What the United States can learn from Norway when it comes to electric vehicle adoption

Norway boasts the highest adoption rate of electric vehicles in the world. About 82% of new car sales will be electric vehicles in Norway in 2023, according to the Norwegian Road Federation (OFV). By comparison, 7.6% of new car sales in the United States were electric last year, according to Kelley Blue Book estimates. In China, the world's largest auto market, 24% of new car sales were electric vehicles in 2023, according to the China Passenger Car Association.

“Our goal is for all new cars by 2025 to be zero-emission vehicles,” said Ragnhild Seyrstad, State Secretary at the Norwegian Ministry of Climate and Environment. “We believe we will reach this goal.”

The Norwegian government began incentivizing the purchase of electric vehicles in the 1990s by offering free parking, using bus lanes, not charging fees, and most importantly, not taxing zero-emission vehicles. Sales didn't start to rise until Tesla and other electric car models became available about 10 years ago, Seierstad said.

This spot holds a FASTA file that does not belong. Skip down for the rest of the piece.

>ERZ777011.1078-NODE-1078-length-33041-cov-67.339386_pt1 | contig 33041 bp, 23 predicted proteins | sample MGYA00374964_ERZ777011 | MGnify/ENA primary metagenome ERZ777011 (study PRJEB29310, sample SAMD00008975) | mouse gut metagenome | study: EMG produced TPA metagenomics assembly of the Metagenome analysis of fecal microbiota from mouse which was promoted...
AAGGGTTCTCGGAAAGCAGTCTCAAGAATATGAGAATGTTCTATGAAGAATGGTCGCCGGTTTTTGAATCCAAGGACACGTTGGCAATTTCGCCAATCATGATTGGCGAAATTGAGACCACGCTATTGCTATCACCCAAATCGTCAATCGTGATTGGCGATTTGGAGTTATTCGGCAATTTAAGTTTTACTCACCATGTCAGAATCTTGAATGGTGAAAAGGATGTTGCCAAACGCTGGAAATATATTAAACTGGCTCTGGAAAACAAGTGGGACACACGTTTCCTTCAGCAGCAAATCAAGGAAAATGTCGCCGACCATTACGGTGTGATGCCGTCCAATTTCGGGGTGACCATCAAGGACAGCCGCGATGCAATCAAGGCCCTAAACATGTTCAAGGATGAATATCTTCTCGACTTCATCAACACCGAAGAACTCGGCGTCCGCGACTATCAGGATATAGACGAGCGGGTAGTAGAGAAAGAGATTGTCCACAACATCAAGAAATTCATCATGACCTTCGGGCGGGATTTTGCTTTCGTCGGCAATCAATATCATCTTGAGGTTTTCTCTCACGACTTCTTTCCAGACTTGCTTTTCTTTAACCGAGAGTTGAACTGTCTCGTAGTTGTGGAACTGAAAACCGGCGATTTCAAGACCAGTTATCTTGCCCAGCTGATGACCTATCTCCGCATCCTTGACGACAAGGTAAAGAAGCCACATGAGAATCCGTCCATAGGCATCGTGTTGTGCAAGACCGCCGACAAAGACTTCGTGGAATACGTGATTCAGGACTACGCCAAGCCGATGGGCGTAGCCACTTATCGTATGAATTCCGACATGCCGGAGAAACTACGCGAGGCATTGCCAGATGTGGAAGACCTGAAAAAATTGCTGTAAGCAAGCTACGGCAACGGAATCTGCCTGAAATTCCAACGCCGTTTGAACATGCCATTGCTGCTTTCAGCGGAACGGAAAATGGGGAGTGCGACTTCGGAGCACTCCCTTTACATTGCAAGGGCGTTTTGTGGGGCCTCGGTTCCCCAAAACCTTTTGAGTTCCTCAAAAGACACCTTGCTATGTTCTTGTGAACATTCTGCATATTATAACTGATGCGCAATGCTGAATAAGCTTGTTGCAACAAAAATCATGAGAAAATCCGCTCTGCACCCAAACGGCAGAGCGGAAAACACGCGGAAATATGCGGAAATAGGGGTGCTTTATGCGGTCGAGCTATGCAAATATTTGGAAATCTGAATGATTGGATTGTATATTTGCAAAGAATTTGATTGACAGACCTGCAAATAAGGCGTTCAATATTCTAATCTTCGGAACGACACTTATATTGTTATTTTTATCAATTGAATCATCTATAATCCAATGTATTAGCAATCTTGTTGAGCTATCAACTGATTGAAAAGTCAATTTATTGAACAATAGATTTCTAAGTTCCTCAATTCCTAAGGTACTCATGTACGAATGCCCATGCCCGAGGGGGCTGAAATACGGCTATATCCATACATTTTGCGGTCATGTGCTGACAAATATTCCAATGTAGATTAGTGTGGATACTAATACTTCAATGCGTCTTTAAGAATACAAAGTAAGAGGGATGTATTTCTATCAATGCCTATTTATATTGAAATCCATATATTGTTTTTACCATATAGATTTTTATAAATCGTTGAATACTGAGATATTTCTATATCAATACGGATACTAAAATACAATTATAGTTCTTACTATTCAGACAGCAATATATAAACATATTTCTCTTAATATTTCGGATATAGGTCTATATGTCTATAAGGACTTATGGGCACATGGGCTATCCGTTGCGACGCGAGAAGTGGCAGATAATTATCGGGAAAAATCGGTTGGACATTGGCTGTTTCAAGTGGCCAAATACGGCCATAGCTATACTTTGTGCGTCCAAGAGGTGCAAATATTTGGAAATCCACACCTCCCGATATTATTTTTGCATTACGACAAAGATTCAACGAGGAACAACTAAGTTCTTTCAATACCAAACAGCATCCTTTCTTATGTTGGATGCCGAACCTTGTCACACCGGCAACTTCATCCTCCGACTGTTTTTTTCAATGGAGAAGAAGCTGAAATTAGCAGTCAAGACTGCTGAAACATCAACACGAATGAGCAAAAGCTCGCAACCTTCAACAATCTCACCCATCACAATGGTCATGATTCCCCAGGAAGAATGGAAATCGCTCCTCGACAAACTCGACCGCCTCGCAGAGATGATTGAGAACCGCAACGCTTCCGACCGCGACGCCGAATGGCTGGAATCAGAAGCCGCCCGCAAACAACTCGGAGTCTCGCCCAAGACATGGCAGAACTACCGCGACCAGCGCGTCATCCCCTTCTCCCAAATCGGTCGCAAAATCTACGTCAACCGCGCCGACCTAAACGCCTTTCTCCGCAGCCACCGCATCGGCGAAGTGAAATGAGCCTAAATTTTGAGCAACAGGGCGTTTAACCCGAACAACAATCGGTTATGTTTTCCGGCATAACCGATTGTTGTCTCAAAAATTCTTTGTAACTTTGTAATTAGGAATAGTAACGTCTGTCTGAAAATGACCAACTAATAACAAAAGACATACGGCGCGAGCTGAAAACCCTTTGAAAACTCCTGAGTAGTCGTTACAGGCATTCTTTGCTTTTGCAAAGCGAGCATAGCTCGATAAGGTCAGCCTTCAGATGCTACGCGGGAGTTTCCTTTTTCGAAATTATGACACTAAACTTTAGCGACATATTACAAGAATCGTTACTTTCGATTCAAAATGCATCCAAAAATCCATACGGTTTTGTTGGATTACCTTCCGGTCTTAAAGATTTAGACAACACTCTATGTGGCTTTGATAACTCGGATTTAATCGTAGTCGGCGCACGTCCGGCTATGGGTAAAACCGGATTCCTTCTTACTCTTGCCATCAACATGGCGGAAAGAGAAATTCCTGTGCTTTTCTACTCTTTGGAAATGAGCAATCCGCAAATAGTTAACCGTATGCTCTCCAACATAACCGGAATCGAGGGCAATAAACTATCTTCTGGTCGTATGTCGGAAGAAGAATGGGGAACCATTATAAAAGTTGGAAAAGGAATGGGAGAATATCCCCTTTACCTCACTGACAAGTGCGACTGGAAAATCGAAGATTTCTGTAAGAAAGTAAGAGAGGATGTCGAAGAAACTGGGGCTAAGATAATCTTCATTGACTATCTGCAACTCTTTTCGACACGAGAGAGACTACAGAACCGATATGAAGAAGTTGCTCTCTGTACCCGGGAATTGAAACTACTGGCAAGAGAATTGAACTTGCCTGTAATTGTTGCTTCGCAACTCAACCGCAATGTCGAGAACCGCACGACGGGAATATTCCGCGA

Norway's capital, Oslo, also powers ferries, buses, semi-trucks and even construction equipment. Gas pumps and parking meters are being replaced with chargers. It's the electric utopia of the future. The Norwegian grid has been able to handle the influx of electric vehicles so far due to the abundance of hydropower.

“Electric cars cost maybe a third of the price of gasoline because we have almost 100% hydropower. It's cheap. It's available and renewable. So that's a big advantage,” said Peter Hoogneland, assistant secretary general of the Norwegian Electric Vehicle Association.

CNBC traveled around the world to meet with experts, government officials and locals to find out how the Scandinavian country has achieved such a high rate of electric vehicle adoption.

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